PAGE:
Peach Fruit Leather infused with Chai Coconut Tea ~ Gourmet Edition ~
One of my all time favorite teas is Chai Coconut Tea. I drink it almost daily over ice with a little stevia. So as I was pureeing peaches to make some fruit leather, I decided to get brave and introduce them to one another. At first it was just like a blind date, they both sat quietly in each others presence hardly making any contact but as time moved on they soon were fused together, mingling and lingering. They are now a couple, a pair, soulmates?…and I love them together. :) Who knew!
Ingredients: yields 4 cups
- 6 cups chopped, organic peaches
- 2 Tbsp chia seeds, ground in spice grinder
- 1 bag of chai coconut tea (contents only)
- Select RIPE or slightly overripe peaches that have reached a peak in color, texture, and flavor.
- Prepare the peaches; wash, dry, remove stems, and stones.
- Puree the fruit, ground chia, and chai tea (pour the actual contents of the tea bag into the puree mix), in the blender or food processor until smooth. Taste and sweeten if needed. Keep in mind that flavors will intensify as they dehydrate. When adding a sweetener do so a little at a time, and reblend, tasting until it is at the desired taste. It is best to use a liquid type sweetener. Don’t use a granulated sugar because it tends to change the texture of the finished fruit leather.
- Allow the puree to sit for 10 minutes so the chia has time to thicken the puree.
- Spread the fruit puree on teflex sheets that come with your dehydrator. Pour the puree to create an even depth of 1/8 to 1/4 inch. If you don’t have teflex sheets for the trays, you can line your trays with plastic wrap or parchment paper. Do not use wax paper or aluminum foil.
- Lightly coat the food dehydrator plastic sheets or wrap with a cooking spray, I use coconut oil that comes in a spray.
- When spreading the puree on the liner, allow about an inch of space between the mixture and the outside edge. The fruit leather mixture will spread out as it dries, so it needs a little room to allow for this expansion.
- Be sure to spread the puree evenly on your drying tray. When spreading the puree mixture, try tilting and shaking the tray to help it distribute more evenly. Also, it is a good idea to rotate your trays throughout the drying period. This will help assure that the leathers dry evenly.
- Dehydrate the fruit leather at 145 degrees (F) for 1 hour, reduce temp to 105 degrees (F) and continue drying for about 16 (+/-) hours. Finished consistency should be pliable and easy to roll.
- Check for dark spots on top of the fruit leather. If dark spots can be seen it is a sign that the fruit leather is not completely dry.
- Press down on the fruit leather with a finger. If no indentation is visible or if the fruit leather is no longer tacky to the touch, the fruit leather is dry and can be removed from the dehydrator.
- Peel the leather from the dehydrator trays or parchment paper. If the fruit leather peels away easily and holds its shape after peeling, it is dry. If the fruit leather is still sticking or loses its shape after peeling, it needs further drying.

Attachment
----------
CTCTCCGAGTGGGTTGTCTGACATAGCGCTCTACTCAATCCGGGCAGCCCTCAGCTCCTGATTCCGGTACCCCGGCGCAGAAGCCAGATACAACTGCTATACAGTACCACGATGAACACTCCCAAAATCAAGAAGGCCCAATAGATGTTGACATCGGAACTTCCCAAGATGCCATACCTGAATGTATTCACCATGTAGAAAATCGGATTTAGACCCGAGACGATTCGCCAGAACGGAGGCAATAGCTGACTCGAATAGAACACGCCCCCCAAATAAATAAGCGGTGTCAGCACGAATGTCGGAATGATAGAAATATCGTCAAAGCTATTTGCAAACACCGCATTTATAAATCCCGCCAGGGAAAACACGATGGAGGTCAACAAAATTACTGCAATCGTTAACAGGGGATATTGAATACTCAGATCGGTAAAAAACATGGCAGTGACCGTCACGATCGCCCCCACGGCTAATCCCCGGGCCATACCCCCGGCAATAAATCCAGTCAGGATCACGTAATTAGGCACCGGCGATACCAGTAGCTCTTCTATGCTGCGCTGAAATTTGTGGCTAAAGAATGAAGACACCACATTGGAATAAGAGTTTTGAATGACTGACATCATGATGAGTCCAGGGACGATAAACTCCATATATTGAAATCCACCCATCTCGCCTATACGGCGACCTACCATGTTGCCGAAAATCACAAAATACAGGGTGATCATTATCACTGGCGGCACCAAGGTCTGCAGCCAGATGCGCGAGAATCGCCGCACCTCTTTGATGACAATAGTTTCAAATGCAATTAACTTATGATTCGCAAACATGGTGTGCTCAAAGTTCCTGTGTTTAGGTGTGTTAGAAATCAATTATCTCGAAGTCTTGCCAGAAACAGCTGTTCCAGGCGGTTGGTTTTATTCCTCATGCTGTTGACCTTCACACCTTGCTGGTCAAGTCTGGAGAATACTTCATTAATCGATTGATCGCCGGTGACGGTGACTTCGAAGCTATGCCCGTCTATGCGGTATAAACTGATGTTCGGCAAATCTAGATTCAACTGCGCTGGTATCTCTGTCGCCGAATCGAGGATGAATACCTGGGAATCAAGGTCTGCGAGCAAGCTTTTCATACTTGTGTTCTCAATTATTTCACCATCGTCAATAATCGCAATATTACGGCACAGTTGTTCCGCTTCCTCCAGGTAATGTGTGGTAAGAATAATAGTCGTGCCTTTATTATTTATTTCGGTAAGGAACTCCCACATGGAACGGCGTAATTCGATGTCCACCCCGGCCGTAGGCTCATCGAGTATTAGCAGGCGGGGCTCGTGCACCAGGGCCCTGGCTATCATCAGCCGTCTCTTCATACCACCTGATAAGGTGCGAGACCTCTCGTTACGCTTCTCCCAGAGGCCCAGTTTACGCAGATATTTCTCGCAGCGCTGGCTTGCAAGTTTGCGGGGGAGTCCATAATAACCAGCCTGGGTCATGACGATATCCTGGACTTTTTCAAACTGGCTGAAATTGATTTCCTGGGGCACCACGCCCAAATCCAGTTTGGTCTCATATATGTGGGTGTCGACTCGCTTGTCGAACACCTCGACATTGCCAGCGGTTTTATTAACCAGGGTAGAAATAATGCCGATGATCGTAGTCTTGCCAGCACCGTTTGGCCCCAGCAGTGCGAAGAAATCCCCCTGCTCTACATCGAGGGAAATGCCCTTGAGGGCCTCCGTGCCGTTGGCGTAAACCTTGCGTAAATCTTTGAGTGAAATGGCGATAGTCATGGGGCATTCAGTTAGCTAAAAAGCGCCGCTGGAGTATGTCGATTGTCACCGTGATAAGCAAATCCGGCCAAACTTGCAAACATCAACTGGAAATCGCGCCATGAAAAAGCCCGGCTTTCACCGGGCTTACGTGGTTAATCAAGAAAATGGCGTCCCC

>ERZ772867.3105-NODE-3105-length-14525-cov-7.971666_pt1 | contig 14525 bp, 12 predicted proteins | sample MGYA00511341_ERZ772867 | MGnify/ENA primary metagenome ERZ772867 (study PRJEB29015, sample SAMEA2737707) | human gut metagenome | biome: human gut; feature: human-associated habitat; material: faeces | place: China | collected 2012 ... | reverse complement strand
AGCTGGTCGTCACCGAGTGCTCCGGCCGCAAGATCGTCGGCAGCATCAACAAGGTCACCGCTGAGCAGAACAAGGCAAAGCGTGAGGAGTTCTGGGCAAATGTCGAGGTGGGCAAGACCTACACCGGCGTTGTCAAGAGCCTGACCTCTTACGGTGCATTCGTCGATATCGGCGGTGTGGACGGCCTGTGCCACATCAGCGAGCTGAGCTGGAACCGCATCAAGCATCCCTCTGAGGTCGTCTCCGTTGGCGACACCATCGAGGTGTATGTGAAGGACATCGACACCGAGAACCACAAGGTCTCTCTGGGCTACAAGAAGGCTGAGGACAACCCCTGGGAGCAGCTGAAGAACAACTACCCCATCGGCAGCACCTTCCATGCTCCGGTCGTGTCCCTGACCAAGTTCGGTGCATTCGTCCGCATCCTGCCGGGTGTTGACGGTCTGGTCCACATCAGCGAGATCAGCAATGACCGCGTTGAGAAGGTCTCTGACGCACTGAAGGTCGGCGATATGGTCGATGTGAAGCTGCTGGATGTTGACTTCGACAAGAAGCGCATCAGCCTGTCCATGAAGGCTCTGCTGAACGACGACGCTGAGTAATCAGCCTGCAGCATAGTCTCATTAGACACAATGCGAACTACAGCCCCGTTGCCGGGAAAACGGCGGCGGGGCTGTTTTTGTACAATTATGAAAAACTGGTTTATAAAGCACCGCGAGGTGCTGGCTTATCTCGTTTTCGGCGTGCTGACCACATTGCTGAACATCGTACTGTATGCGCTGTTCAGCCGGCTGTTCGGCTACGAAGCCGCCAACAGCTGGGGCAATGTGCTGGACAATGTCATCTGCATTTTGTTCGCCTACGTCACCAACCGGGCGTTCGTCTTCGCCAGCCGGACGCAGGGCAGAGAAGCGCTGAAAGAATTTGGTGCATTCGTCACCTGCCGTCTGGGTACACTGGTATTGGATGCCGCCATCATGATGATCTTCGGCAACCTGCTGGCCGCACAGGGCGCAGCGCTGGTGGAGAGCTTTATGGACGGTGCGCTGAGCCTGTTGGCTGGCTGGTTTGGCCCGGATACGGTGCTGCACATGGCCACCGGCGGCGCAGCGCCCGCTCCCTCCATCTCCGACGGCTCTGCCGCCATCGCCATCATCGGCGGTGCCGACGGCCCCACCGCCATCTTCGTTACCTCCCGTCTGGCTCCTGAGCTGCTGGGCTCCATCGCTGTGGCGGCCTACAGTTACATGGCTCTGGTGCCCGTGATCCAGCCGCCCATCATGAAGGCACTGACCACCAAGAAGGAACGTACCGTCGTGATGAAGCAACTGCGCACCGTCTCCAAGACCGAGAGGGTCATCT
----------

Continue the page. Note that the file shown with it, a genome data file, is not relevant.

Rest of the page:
- Under-dried fruit leather will not keep; it will mold. Over-dried fruit leather will become hard and crack, although it will still be edible and will keep for a long time
- Storage: to store the finished fruit leather…
- Allow the leather to cool before wrapping up to avoid moisture from forming, thus giving it a breeding ground for molds.
- Roll them up and wrap tightly with plastic wrap.
- Place in an air-tight container, and store in a dry, dark place. (Light will cause the fruit leather to discolor.)
- The fruit leather will keep at room temperature for one month, or in a freezer for up to one year.
To make the best peach recipes, you need to start the best peaches… here is how. At the grocery store or fruit stand:
- Look for peaches that are “tree ripened” or “California Well Mature.” This will mean that the peaches reached their maturity before being picked.
- Pay attention to how your supermarket stores peaches. Supermarkets should store peaches in open bins, not in the cold section.
Now make your selection:
- When selecting peaches, look for those that are well-rounded, with shades of deep yellow skin coloring under a red blush.
- Ripe peaches will yield to gentle pressure, particularly along the seam, and give off a sweet fragrance.
- Peaches selected when they are brightly colored but firm to moderately hard will ripen in two to three days at room temperature.
- Avoid peaches that are stored cold, are rock hard, green, or mushy, or have shriveled skins, because they will never ripen properly or taste good.
Once at home:
- At home, store peaches on the counter at room temperature until ripe.
- To quicken the ripening process, place peaches in a paper bag until fully ripe. Adding ethylene-producing fruit like bananas and apples to the paper bag will further accelerate the ripening process.
- When ripe, peaches should be stored in the refrigerator until eaten, but only for a couple of days because the cold storage will reduce their juice and flavor.
- Before eating peaches, wash them in cool water and dry with a paper towel or soft cloth to remove the remaining fuzz. Most of the fuzz should be already removed by the commercial washing process.